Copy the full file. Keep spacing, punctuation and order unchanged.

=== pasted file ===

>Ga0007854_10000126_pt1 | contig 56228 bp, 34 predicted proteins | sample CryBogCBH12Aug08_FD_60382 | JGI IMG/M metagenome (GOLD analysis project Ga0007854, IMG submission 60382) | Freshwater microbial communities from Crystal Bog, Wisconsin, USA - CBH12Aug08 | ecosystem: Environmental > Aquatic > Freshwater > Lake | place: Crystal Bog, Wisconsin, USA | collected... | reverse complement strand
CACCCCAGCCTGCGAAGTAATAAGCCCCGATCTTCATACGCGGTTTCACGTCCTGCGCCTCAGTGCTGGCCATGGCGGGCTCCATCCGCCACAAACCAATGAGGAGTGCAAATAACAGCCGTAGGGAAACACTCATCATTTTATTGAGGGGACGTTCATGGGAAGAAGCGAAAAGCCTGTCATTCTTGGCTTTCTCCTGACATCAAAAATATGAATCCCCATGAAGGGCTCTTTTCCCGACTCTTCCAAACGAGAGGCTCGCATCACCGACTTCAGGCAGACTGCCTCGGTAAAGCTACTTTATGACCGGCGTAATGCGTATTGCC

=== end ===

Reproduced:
>Ga0007854_10000126_pt1 | contig 56228 bp, 34 predicted proteins | sample CryBogCBH12Aug08_FD_60382 | JGI IMG/M metagenome (GOLD analysis project Ga0007854, IMG submission 60382) | Freshwater microbial communities from Crystal Bog, Wisconsin, USA - CBH12Aug08 | ecosystem: Environmental > Aquatic > Freshwater > Lake | place: Crystal Bog, Wisconsin, USA | collected... | reverse complement strand
CACCCCAGCCTGCGAAGTAATAAGCCCCGATCTTCATACGCGGTTTCACGTCCTGCGCCTCAGTGCTGGCCATGGCGGGCTCCATCCGCCACAAACCAATGAGGAGTGCAAATAACAGCCGTAGGGAAACACTCATCATTTTATTGAGGGGACGTTCATGGGAAGAAGCGAAAAGCCTGTCATTCTTGGCTTTCTCCTGACATCAAAAATATGAATCCCCATGAAGGGCTCTTTTCCCGACTCTTCCAAACGAGAGGCTCGCATCACCGACTTCAGGCAGACTGCCTCGGTAAAGCTACTTTATGACCGGCGTAATGCGTATTGCC